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This page is a partial answer to an extended letter on another page, Difficult Questions:  Free Will and the Problem of Evil  The reader may wish to refer to that page for a better understanding of the background of this one.  This is the ninth and final page of answers.

If God knows what will happen, can it happen any differently--and if not, where is our ability to choose?

  "I meant to say that if God is omniscient, then free will cannot exist.  Again, if God knows what we are going to do, then we MUST do that thing.  From the 'absolute' standpoint, free will cannot exist.  You mentioned a teleological scenario, where God may have simply created the universe, knowing full well what developmental course it would take, only to return on Judgement Day.  My point is that from the absolute perspective, humans are just automatons, destined by physical law to do what God has foreseen.  Even though humans 'think' they have free will, they clearly do not from the standpoint of God -- that was my core point.

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  "Another monkey wrench is thrown into the equation when you consider Heisenberg's Uncertainty Principle.  Because of this theory, even if humans are someday able to visualize movement of objects at a near quantum resolution, they will never be able to make predictions.  If God knows the entire universe at quantum resolution (which He clearly must), then he will have total omniscience and free will (as I have stated) cannot exist.  So free will, in my view, is a pragmatic construct utilized by society, which could clearly not function without it."

  I'm roughly following your letter, so I may be wandering.  I've already addressed the free will problem, but it comes up again.  But let me address it from another perspective.  Let us suppose that someone comes back in time from the future, and merely observes us.  Let us also suppose that whether or not we are aware of his presence, he does not impact our choices in any way.  Although he will not know everything, he will know some of the choices we have not yet made, the decisions we made, and the events which resulted.  From his perspective, those things are all in the past, already established.  From our perspective, those things are still in the future.  Do we have less free will in the matter merely because to him the results are known?  Or viewed another way, sometime after midnight last night I had to run out for a couple things, and decided, after some consideration, to buy myself an egg salad sandwich, and to eat it; I did so.  Today, that is in the past, and I cannot change it.  But just because I cannot change that choice now, does that mean that I had no freedom to choose then?  I realize that it's a difficult argument, but really, the ability of another to know what I will choose does not invalidate the freedom of my choice.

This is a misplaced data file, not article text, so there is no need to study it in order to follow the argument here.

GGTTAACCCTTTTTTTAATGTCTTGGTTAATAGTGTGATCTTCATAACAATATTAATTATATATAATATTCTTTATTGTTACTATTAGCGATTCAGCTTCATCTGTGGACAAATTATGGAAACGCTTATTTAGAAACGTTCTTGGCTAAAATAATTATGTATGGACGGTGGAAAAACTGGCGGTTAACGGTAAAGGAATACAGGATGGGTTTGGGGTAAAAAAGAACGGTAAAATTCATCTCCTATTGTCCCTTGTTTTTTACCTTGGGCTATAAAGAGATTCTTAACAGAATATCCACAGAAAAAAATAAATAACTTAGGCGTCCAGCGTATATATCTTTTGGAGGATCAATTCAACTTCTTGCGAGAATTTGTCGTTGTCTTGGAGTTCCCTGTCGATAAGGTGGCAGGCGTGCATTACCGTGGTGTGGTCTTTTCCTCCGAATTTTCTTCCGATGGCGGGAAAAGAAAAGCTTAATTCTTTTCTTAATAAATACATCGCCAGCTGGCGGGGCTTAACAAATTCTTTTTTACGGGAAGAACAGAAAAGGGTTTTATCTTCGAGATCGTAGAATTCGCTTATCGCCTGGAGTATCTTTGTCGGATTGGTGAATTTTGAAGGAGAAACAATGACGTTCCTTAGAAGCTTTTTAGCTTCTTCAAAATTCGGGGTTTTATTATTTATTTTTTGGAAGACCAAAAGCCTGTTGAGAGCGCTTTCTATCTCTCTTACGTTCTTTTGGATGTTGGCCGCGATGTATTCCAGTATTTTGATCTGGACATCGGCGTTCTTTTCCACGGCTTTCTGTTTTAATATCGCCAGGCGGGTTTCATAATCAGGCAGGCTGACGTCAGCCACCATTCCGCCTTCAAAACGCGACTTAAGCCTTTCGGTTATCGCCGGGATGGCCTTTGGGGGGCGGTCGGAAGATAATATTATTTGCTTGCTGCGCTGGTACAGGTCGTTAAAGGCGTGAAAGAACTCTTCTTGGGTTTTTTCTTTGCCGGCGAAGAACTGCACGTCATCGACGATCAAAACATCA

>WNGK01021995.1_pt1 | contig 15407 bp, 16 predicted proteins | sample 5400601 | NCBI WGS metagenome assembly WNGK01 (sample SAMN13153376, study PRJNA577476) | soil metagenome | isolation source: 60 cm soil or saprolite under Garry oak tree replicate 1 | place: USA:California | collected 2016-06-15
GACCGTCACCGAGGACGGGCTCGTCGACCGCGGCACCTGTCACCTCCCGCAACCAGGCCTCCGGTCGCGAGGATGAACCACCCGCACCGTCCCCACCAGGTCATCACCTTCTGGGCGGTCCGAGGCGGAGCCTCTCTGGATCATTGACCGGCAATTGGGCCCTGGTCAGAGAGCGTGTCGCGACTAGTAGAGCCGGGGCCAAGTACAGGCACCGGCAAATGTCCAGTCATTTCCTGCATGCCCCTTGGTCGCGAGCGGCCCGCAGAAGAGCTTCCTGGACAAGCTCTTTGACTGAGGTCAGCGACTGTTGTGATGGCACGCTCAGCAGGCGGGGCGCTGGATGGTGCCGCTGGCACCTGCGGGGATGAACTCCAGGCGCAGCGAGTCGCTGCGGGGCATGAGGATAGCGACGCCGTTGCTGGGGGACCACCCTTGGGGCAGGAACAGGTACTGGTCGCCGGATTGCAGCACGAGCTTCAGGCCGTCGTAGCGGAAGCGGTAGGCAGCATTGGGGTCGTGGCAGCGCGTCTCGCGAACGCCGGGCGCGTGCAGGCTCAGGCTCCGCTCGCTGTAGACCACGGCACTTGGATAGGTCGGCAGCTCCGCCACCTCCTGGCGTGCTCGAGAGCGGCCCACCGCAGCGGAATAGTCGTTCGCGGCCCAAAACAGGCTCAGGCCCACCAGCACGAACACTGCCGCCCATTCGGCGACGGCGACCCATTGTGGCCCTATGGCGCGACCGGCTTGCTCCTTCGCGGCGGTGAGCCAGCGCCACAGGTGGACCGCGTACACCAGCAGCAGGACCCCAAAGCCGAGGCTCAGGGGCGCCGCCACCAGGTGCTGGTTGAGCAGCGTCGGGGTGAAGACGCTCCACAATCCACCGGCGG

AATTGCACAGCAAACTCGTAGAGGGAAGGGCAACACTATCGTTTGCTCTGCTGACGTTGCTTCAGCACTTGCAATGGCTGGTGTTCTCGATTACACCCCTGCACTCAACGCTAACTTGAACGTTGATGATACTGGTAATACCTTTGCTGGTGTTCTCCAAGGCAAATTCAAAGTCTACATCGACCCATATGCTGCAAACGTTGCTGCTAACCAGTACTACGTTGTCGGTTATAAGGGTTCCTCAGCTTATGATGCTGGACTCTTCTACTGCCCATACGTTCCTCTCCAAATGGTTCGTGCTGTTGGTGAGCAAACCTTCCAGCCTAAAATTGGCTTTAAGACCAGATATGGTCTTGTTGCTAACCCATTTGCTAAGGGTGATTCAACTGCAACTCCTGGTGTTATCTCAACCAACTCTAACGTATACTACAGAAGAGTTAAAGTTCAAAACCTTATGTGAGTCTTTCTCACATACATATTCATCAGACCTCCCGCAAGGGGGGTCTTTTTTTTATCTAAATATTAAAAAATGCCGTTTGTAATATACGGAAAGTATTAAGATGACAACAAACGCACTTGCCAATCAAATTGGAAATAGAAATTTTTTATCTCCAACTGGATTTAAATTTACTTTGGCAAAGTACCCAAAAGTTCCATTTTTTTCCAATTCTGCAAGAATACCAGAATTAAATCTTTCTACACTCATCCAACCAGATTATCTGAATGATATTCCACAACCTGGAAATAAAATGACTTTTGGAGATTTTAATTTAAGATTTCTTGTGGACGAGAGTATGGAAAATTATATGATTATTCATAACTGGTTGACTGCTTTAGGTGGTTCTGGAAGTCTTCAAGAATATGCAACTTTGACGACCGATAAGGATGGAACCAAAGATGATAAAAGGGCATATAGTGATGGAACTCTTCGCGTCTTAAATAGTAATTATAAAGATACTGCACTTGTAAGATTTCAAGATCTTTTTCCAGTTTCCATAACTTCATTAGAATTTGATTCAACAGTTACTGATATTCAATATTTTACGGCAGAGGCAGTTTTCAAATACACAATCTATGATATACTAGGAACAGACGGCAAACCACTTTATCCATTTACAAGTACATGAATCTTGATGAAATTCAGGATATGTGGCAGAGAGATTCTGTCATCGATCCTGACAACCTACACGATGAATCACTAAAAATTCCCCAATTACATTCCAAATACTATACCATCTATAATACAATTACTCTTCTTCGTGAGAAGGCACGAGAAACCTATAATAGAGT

I do recognize that if my choices are so predictable, there is a sense in which I could not choose otherwise because I would not have chosen otherwise under those exact circumstances.  I confront this matter on the Temporal Anomalies site.  But there is a metaphysical difference between being unwilling to choose differently and being unable to choose differently, even if the practical result is the same.  In short, if I am unable to do other than I do, I have no moral responsibility for my actions; but if I do what I do because being who I am I would not choose differently even though I theoretically could, I can be held accountable for that which I choose.

  But let us consider it differently.  Your problem is that God knows what we will do, and therefore we must do that.  Quite apart from the fact that the ability of another to predict our choices does not invalidate the freedom with which we choose, you make an assumption about the nature of time and foreknowledge which is not proved.  You imagine a God who lives in the present and sees the future as fixed from the past.  But those who have considered the matter of the foreknowledge of God would suggest that God exists outside time.  He sees what we will choose because from His perspective we have already made those choices, already lived our lives from beginning to end, already died; and our descendants also have all lived and died, as if on a panoramic mural across the vast walls that are the reality of time.  He doesn't know what we will choose; He already knows what we have chosen.  The choice is still in the future for us, but for Him the concept of future is no more limiting than the idea that an author cannot know how his book ends when he begins to write it.

  I think that's everything.  I look forward to your next installment--I might even get around to turning our correspondence into pages for my web site; you have provided some very challenging questions, and forced me to think.  I hope I have done the same for you.

  Thanks again.

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